With all the security breach headlines in the news these days, it’s understandable you may be concerned about computer and internet security in your home.
Reaching a state of complete security is arguably impossible, but there are still several measures you can take to protect yourself from security breaches, viruses and more. Here are a few precautions you can take to ensure you’re being as safe as possible while out in cyberspace:
Install anti-virus protection
Installing reliable anti-virus protection on your devices can go a long way in protecting against malicious software that can corrupt your system and destroy or steal your data.
Luckily, if you’re on Windows, Microsoft offers a built-in Windows Defender Anti-Virus tool, which is very effective and on par to other modern anti-virus tools.
Keep in mind that simply installing anti-virus protection is not enough to prevent malware from reaching your device. The following are additional steps to take, as anti-virus tools can be defeated.
Stay up-to-date with device updates
New software updates are regularly offered to fix bugs and improve usability and performance. Installing new updates is called “patching,” as they target security vulnerabilities and eliminate them.
It’s your responsibility as the user to keep up with the latest software versions. Not staying up-to-date makes you an easy target for people trying to compromise your device, as they often look at what security vulnerabilities were fixed and target those who are slow to update.
Change default credentials
Many of your home devices, such as your wireless router/modem combo, will come with default login credentials. These credentials are widely known, so you should change the password as soon as you receive the device to prevent unauthorized and malicious access.
Use strong passwords
People tend to choose passwords that are easy to remember, which typically leads to weak passwords. When setting your password, it’s important to find a balance between creating one you can remember and one that will be hard to crack.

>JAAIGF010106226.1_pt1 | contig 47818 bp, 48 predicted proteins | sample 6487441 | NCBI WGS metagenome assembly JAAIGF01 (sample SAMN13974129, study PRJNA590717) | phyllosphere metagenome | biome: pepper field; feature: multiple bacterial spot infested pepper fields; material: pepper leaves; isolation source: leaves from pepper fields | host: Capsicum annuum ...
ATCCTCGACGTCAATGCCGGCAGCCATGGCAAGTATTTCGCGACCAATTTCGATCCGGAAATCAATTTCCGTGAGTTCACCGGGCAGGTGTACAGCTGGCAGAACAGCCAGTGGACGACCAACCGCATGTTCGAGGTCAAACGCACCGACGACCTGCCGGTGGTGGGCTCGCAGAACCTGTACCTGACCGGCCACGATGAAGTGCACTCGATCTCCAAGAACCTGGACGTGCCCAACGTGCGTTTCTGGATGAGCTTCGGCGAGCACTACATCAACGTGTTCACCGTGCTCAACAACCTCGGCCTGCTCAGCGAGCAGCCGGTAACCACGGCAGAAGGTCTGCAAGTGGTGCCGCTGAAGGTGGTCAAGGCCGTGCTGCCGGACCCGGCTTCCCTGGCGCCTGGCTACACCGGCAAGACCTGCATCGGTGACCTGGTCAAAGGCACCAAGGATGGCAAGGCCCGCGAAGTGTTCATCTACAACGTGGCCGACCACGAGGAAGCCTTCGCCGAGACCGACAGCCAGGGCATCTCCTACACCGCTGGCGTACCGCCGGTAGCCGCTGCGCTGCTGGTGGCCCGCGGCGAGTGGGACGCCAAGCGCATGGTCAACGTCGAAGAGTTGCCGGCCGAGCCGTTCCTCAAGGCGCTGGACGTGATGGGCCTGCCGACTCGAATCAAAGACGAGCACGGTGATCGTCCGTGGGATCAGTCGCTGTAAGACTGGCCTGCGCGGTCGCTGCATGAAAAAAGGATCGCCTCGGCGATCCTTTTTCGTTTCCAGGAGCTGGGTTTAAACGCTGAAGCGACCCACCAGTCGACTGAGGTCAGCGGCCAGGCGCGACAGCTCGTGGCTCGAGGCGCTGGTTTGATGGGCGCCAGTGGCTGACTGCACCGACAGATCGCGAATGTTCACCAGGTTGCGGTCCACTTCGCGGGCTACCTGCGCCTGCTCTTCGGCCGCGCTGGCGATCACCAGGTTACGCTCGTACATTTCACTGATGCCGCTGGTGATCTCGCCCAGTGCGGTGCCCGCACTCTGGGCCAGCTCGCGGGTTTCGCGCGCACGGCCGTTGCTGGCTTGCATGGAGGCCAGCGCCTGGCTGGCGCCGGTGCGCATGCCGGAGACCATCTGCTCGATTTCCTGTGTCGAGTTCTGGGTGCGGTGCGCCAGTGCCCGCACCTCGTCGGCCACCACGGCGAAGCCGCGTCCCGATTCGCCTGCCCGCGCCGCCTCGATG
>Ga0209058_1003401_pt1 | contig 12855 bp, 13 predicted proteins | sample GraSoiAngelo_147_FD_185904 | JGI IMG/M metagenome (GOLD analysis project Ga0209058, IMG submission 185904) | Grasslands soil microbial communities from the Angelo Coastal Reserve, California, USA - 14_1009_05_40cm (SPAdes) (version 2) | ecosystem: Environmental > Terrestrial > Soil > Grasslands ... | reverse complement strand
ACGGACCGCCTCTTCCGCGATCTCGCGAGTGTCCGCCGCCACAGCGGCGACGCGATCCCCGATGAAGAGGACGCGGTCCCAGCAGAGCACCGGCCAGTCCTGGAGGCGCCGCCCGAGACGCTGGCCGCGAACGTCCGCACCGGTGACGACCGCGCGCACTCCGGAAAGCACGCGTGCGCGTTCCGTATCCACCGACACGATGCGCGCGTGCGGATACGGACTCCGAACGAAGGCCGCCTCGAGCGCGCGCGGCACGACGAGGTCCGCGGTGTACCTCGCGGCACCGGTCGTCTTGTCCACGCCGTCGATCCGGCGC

Here are some tips for creating a strong password:
- Pick a few words that you like or flow together
- Don’t pick words that include personal information that can be easily found (your kids’ names, birth months, etc.)
- Use four or more words that are four or more letters long (the longer the better)
- Use spaces, symbols and numbers
- Purposely misspell one or more of the words. Example passphrase: chair trees wood tabel stick. (Notice that “table” is misspelled.)
Use a password manager
Using the same password for multiple accounts means that someone only needs to crack one password to gain access to several or all your accounts. Therefore, a very important best practice is to have a different password for every site and application you use. This can obviously become difficult to manage, which is when a password manager comes into play.
By installing a reputable password manager, such as Last Pass, on your device, you can generate a completely random, 16 character password for every site you use, and let it save it for you. You only have to remember the “master” password you use to access your password manager in order to access your accounts.
Just remember: do not use this password for anything other than your password manager!
Be cautious of freeware
There are many great free applications available to download, but a number of them contain malware. Be cautious of free applications and research the application you want before you download it. A quick search should help you find out if the freeware you are interested in is reputable.
Avoid phishing emails and bad links
Watch out for fishy looking emails, as they may be a phish! Phishing emails usually try to get you to click a link or reply with some sort of sensitive information. If you don’t recognize the sender and something seems slightly off, just delete the email. Don’t click on any links or open any attachments.
Phishing emails look more and more legitimate these days. Here are a few tips for spotting a phishing email:
- Watch out for poor grammar and spelling.
- Delete emails containing threats and demanding money. They’re just scare tactics.
- Hover over links to see where clicking on this link will take you. Inspect the link for slight spelling changes that would result in an untrusted site.
- Watch out for subject lines designed to grab your attention, making you eager to click.
Use search engines to find websites
In the past, it was common to type a URL directly into the address bar to get to a website. This is becoming more risky, as a simple misspelling can direct you to a malicious website that’s designed to look like the site you’re trying to visit.
To be safe, search for the website you want to visit using your favorite search engine, and use the links in the results to reach your destination. Then save the legitimate link in a bookmark to click on later without fear of misspellings.
By checking off all these steps, you can rest assured you’re being as safe as possible while out in cyberspace!